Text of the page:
IBM announces 1000 paid internships for P-TECH students to diversify tech talent

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IBM announces 1000 paid internships for P-TECH students to diversify tech talent

Ptech is known as Pathways in Technology Early College High Schools are innovative public schools spanning grades 9 to 14 that bring together the best elements of high school, college, and career. This new education model was co-developed by IBM working together with educators, policymakers, and elected officials. P-TECH is designed to be both widely replicable and sustainable, as part of a national effort to reform career and technical education.

IBM has now announced that it will provide 1000 internships for the United States P-TECH students instead of the 150 they used to earlier.

“The fight against racism and racial inequality is as urgent as ever. Despite much progress since the Civil Rights movement, Black people are still significantly affected by poverty, unemployment, segregated housing, and other injustices in the United States.”

IBM

Many of the scholars who participated in P-TECH, a grade 9-to-14 education model pioneered by IBM in partnership with educators, have completed the six-year program early — some in under four years — and many are the first in their family to earn a college degree.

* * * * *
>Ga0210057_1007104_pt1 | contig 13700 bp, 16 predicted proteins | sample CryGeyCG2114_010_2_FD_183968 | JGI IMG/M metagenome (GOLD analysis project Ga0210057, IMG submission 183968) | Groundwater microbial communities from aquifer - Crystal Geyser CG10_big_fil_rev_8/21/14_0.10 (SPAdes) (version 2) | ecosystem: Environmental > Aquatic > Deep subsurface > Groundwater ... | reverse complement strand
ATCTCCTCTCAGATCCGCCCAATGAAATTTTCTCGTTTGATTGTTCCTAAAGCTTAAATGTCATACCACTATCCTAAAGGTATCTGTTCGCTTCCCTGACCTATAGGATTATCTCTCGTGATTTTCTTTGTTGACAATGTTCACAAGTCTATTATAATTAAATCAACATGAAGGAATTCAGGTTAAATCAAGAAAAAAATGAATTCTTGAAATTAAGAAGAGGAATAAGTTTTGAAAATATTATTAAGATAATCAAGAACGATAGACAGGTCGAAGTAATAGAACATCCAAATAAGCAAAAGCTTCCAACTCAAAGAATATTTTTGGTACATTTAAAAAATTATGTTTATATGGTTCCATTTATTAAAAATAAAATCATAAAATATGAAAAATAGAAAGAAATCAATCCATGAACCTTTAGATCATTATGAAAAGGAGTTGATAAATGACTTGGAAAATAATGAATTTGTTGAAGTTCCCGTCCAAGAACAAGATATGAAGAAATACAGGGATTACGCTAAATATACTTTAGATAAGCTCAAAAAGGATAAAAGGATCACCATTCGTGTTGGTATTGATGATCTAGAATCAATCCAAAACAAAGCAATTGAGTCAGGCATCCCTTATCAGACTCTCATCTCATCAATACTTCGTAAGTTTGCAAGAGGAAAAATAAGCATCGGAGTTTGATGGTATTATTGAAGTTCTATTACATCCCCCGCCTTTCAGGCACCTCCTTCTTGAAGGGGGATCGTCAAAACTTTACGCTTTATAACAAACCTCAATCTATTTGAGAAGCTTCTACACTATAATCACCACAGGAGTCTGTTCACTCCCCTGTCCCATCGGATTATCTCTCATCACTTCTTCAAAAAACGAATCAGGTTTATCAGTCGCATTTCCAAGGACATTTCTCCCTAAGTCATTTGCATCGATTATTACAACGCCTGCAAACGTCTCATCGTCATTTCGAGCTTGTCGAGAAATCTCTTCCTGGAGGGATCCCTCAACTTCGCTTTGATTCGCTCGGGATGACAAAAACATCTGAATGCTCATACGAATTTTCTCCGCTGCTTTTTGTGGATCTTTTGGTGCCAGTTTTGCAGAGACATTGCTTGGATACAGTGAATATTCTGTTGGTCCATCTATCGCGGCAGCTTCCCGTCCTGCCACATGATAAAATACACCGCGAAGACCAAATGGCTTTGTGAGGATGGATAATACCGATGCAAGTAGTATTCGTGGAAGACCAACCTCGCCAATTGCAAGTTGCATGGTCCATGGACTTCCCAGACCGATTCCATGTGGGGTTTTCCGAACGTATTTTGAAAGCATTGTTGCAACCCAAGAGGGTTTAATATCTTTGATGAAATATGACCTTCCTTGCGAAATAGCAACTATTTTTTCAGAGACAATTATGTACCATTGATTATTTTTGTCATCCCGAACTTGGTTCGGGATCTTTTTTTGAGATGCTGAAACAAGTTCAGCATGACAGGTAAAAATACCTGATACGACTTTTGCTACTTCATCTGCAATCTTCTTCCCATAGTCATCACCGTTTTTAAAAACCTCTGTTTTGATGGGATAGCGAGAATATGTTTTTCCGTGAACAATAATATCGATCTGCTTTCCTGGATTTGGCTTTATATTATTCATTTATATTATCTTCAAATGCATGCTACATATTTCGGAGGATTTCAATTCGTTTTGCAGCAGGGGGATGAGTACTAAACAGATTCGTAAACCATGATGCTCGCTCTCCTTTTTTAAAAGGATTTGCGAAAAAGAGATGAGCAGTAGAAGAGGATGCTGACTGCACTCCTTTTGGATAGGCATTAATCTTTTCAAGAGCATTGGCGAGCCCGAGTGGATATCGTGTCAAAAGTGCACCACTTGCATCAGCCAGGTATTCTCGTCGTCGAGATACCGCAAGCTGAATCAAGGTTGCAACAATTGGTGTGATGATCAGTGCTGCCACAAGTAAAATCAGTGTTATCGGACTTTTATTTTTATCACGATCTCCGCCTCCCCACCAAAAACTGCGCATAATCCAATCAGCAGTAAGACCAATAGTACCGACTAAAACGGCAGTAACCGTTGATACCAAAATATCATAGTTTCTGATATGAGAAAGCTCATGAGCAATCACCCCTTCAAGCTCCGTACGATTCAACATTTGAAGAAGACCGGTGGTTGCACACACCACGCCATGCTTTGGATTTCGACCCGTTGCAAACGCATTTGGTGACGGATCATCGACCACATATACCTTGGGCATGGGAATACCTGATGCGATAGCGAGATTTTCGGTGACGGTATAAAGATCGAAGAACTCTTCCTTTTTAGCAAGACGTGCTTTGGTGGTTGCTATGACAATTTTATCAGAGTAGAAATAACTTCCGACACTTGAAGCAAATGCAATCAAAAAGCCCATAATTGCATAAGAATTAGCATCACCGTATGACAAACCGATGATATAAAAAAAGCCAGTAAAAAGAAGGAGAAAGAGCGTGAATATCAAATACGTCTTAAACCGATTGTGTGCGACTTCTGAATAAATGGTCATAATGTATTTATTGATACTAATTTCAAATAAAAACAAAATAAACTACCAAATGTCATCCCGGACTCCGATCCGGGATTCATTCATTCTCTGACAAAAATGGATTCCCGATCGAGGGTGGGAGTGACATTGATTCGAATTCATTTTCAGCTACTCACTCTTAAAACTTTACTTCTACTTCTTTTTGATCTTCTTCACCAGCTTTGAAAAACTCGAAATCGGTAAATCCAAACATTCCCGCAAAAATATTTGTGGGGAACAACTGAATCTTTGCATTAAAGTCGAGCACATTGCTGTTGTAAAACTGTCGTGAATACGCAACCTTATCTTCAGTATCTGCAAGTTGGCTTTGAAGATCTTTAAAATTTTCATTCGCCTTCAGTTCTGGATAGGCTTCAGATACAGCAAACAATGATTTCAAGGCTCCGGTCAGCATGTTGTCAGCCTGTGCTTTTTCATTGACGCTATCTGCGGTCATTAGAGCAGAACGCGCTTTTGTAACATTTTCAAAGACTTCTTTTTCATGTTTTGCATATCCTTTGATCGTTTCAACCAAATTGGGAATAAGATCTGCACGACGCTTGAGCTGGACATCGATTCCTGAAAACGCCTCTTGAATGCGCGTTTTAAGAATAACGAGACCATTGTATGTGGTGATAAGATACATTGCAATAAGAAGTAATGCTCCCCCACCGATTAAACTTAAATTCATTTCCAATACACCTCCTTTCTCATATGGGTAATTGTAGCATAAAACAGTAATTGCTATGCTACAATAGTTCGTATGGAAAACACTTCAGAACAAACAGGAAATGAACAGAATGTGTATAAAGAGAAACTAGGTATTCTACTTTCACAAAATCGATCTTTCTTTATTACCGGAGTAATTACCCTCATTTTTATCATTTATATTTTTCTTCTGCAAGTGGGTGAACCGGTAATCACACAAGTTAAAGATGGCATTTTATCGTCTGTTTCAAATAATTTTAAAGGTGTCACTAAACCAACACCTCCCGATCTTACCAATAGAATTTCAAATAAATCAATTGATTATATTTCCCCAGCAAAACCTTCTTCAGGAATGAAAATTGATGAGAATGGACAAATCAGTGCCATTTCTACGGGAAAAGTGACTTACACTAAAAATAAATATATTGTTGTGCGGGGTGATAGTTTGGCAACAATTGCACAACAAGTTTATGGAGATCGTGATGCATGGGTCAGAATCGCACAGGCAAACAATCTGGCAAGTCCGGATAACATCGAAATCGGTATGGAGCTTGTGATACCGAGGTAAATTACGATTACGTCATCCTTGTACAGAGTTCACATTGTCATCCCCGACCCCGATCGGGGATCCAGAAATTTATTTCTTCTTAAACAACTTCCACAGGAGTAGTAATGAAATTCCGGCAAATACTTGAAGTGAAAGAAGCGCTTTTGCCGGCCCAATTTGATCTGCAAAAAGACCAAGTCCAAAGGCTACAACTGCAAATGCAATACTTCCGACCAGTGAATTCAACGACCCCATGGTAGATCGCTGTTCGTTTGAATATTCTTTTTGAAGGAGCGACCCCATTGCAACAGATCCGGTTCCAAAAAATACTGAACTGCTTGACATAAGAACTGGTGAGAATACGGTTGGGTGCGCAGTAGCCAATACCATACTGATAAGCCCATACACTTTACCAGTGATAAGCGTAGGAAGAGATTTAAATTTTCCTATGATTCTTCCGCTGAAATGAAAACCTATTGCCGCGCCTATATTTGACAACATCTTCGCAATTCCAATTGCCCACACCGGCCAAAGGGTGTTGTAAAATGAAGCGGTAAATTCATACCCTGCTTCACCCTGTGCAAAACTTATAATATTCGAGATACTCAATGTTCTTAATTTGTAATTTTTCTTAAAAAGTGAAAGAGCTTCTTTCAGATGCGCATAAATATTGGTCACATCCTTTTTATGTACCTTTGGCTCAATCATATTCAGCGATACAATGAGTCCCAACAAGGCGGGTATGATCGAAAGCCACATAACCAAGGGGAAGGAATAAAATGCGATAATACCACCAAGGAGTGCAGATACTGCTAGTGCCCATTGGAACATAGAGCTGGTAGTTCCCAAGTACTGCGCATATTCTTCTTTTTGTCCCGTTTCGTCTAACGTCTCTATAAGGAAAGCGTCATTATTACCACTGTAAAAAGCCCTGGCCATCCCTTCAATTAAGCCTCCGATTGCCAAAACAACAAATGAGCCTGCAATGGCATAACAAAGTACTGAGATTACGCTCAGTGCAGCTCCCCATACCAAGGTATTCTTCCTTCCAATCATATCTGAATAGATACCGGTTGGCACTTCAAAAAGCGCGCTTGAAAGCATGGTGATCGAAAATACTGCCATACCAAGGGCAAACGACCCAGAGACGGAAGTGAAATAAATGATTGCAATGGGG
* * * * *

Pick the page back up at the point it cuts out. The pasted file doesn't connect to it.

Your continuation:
“At IBM, one way we are taking action in advocating for social justice and racial equality is by advancing education, skills, and jobs. Today, as part of our ongoing efforts, we are pleased to announce the creation of 1,000 paid internships for P-TECH students in the United States from now until December 31, 2021. This commitment is a 10x incremental increase from our most recent internship goals.”

IBM

There are currently 30 P-TECH graduates working full-time at IBM in New York, Georgia, North Carolina, and Virginia. Some of these graduates are participating in IBM’s industry-leading apprentice program, and more graduates are in the hiring pipeline.

“We aspire to create more open and equitable pathways to employment for all regardless of background. It’s about generating the skills and training that lead to good jobs. We will continue the fight to bring new faces to the tech industry that truly reflect the demographics of our communities.”

IBM

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